Yes, that the history of the Warden Service is well documented as I just referred to – and there is indeed, a proud tradition to uphold. Basically, the job today is the same as the job when it first started. Of course, there are differences, but the core of protection – and presentation – is still there, and for staff today to understand the rich, and well documented history – it is important. It will do them and the Warden Service / Resource Conservation good. Uphold what was, and thus, will continue to be!

What made the warden service such a unique organization?

The Parks Canada mandate is quite impressive: “On behalf of the people of Canada, we protect and present nationally significant examples of Canada’s natural and cultural heritage, and foster public understanding, appreciation and enjoyment in ways that ensure the ecological and commemorative integrity of these places for present and future generations.” We were the Warden Service – Guardians of the Wild, tasked with helping to ensure that mandate was met. Good people were hired. We were all proud of our positions – took our jobs seriously, and given the situation, in many cases a “family like” bond was developed amongst many members of the team and their families. Of course, I’m being idealistic – to a degree … but I’ve made lasting friendships – people I’ve worked with in the Outfit from Yoho, and of course here in Waterton – we still get together! We are celebrating the goodness of each other and our careers still – our friendship through it. Not many organizations are that way. Or perhaps there are? I hope so.

Do you have any lasting memories as a warden?

Oh my gosh – no one thing that’s always standing out. I’ve got my extensive photographic – print/slide/digital collection, my work notebooks, and my personal diary that I’ve kept up 99.9 % of my days since I was in my early 20s. So, if I want memories, I sure can scare them up easily. We can forget so much. I really treasure my pictures and my journals! Yea, and I think I mentioned it earlier …I have “warden dreams” …too often …precarious situations in precarious places! Crazy!

Do you ever miss being a warden?

No. I appreciate the great career I had and now I’m enjoying my retirement. I’m 65 in a couple of months. There are some of us who never made it to 65. Every day is a blessing really and I hope I’ll be blessed with a few more good years …many, let’s say! I hope my knee holds up though. I’ve had consult with the knee doctor on a couple of occasions. “Keep active …keep it strong!” At this age it is as important as ever to keep active. Not having to go to work every day allows me to focus on that – and the opportunity too for good rest and relaxation – as well as some volunteerism.

What year did you retire? What do you enjoy doing in retirement?

I retired 30 years to the day from when I started in Waterton April 22, 1991 …retired April 22, 2021. Following others’ advice, I took on very little in the first year of retirement. I had my major heart surgery in October 2022 and that took some time to recover from. Now I’m good to go! I’ve been volunteering for Waterton’s Cultural Resource Management lead. This helps provide some continuity to the program as I couldn’t pass the torch to anyone during COVID. My position was staffed a year after my retirement. I’m available to answer questions or do some small research projects for Dylan Frank – the new CRM program lead, and Brad Romaniuk, the Resource Conservation Manager, and other Waterton staff. During my years in CRM, I worked hard amassing digital files and continuing to build the archive. I know my way around it …so can access information easily – and show Dylan the ropes somewhat. I’m very happy to help.

Bob Weaver contacted me early in 2024 regarding the assessment/restoration of federal heritage plaques. The Parks Heritage Conservation Society – comprised of retired Parks staff – look after these brass plaques marking national historic persons, places and events. I’m just getting to know our role in the program now. Alice and I will take on the 38 or so plaques here in southern Alberta – from Crowsnest Pass in the west to Dinosaur Provincial Park and Medalta Potteries in the east …Fort Benton – Fort Whoop-up trail marked at Coutts; Waterton’s three plaques …and many in Lethbridge and other points throughout the south. It is a worthwhile endeavour. We’ll enjoy it.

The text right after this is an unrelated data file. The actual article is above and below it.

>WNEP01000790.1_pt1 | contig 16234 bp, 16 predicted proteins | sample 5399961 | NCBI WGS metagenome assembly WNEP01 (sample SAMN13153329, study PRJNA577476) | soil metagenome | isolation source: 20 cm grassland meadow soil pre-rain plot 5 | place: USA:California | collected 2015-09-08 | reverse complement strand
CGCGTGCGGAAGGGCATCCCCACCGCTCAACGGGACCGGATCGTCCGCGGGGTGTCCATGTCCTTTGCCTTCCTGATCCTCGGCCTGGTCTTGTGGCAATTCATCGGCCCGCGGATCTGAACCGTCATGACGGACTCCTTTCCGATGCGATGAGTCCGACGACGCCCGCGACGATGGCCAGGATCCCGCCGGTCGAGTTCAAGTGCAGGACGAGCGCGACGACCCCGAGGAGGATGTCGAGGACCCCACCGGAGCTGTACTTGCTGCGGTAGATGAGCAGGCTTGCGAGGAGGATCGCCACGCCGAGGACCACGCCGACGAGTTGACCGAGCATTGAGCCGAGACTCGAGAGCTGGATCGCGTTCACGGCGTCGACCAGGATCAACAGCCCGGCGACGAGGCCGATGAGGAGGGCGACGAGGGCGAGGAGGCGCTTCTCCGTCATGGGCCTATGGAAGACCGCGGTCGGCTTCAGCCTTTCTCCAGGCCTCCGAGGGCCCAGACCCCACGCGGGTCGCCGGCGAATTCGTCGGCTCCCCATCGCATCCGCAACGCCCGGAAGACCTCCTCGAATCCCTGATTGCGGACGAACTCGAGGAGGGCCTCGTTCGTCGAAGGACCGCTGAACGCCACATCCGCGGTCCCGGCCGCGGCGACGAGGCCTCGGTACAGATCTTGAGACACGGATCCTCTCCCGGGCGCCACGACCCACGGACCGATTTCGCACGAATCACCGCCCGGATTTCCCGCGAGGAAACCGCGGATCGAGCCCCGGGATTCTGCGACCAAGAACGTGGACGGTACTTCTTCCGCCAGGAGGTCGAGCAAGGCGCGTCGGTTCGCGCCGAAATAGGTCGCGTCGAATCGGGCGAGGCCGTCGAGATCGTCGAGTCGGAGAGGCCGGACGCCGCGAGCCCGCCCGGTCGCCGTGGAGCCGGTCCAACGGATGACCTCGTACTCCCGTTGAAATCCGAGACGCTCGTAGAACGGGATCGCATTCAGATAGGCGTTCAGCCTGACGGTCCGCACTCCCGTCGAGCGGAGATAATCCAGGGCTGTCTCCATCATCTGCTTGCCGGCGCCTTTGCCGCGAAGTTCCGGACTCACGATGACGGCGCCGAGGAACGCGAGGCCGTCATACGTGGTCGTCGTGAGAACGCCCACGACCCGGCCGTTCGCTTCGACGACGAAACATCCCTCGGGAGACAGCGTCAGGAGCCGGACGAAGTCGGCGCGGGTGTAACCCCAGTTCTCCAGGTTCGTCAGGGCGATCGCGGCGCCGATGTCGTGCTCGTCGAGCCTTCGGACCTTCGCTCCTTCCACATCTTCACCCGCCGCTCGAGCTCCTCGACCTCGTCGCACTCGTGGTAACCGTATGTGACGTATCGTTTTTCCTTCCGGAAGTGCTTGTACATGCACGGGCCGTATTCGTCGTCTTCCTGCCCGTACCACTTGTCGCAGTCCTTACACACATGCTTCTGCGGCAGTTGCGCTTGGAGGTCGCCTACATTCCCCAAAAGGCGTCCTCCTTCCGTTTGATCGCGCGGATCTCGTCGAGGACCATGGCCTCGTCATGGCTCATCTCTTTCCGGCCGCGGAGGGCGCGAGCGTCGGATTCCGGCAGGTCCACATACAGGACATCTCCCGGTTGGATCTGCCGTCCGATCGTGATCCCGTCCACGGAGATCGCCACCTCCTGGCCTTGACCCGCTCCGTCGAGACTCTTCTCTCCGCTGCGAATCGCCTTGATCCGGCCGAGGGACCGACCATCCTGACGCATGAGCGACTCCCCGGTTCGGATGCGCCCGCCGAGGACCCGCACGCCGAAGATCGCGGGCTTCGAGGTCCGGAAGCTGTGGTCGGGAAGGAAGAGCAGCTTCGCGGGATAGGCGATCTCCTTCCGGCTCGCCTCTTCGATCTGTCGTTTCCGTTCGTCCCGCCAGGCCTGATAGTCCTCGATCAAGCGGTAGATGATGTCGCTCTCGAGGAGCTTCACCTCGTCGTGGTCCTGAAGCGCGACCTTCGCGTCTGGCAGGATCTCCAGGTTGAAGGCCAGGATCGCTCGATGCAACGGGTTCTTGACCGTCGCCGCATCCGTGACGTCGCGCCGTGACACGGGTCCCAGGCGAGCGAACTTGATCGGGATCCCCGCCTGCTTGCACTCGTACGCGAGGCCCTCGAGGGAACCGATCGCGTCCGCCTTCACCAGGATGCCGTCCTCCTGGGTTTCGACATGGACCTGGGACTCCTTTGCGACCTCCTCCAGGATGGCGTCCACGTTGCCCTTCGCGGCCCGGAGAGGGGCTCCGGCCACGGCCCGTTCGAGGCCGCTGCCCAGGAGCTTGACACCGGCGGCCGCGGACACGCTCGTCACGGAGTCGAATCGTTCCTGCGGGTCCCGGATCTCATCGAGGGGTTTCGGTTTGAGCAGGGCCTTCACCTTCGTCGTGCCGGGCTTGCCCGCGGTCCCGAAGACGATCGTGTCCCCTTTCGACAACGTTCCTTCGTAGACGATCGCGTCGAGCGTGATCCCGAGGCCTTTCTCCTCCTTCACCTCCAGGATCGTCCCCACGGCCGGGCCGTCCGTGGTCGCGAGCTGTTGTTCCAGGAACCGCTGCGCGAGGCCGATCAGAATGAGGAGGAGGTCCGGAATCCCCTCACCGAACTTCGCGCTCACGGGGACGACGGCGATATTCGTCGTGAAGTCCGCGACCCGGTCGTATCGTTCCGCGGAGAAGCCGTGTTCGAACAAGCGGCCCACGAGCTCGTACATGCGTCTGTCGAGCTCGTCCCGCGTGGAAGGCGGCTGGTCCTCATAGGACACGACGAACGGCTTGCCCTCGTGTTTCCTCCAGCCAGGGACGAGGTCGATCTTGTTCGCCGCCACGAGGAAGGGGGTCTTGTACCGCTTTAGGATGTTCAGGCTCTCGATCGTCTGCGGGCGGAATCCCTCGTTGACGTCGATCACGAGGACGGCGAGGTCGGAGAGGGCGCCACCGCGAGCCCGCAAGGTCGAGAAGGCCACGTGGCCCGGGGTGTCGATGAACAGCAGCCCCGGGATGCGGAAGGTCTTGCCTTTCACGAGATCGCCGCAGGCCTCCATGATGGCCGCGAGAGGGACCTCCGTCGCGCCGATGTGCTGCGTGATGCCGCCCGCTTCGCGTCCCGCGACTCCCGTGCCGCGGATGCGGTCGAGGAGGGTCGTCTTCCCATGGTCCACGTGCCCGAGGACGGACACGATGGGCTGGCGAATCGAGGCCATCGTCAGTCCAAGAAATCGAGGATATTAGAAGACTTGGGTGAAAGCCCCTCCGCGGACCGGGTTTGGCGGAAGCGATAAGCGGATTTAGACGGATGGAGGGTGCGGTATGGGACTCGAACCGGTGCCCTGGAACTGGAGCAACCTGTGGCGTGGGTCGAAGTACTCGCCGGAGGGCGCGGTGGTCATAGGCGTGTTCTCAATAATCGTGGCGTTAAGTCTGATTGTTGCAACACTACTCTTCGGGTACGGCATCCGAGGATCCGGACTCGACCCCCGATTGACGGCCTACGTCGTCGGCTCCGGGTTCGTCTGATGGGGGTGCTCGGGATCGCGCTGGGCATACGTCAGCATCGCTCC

On a weekend morning, Alice and I are often away with the Chinook Outdoor Club. A group of a dozen or so will be out in the Sweet Grass Hills, Milk River Country – Writing-On-Stone, in Waterton or Glacier, or in the Crowsnest Pass area – some great destination …summer and winter. Like minded souls out enjoying the day together. The club has been active for 50+ years. Alice’s mother was a founding member.

And I do volunteer visitation for Alberta Health Services 3 days/week – set my own hours. My dog Oka and I visit folks in the acute care ward of the Pincher Creek Hospital. Windy Slopes Foundation stock my “gift giving” cart with magazines repurposed from the local library, word puzzle books, coloring books and crayons, coffee/tea/snacks or other items such as sox and slippers – tooth brush/paste …things someone might need if they never had time to pack a bag before arriving in the hospital. And we visit. I’ve seen how people really respond positively …it makes me feel good. I enjoy the social time very much. And it takes me back to my warden days where we’d be in that role of caregiver / consoling … first aid and public safety. And I do like the energy of the hospital … very professional and “warm hearted”. Good people working there! I first got to know the hospital here when we’d take patients in from Waterton in the ambulance.

But what I most enjoy doing in retirement is getting up in the morning and putting the coffee on for Alice and I – then sitting down with a big mug of the dark brew, listening to CKUA and brushing my dog! When we are ready …out the door for an hour-long dog walk around town. And we most always have a friendly chat with some neighbor. I like this little town – Pincher Creek. One stop light. Everything accessible on foot. And near to my beloved park trails where I count every day a lucky one when I’m able to walk them. Here’s to the heart and legs staying strong! Every day is a gift!

Thanks for this opportunity to share my warden service career story.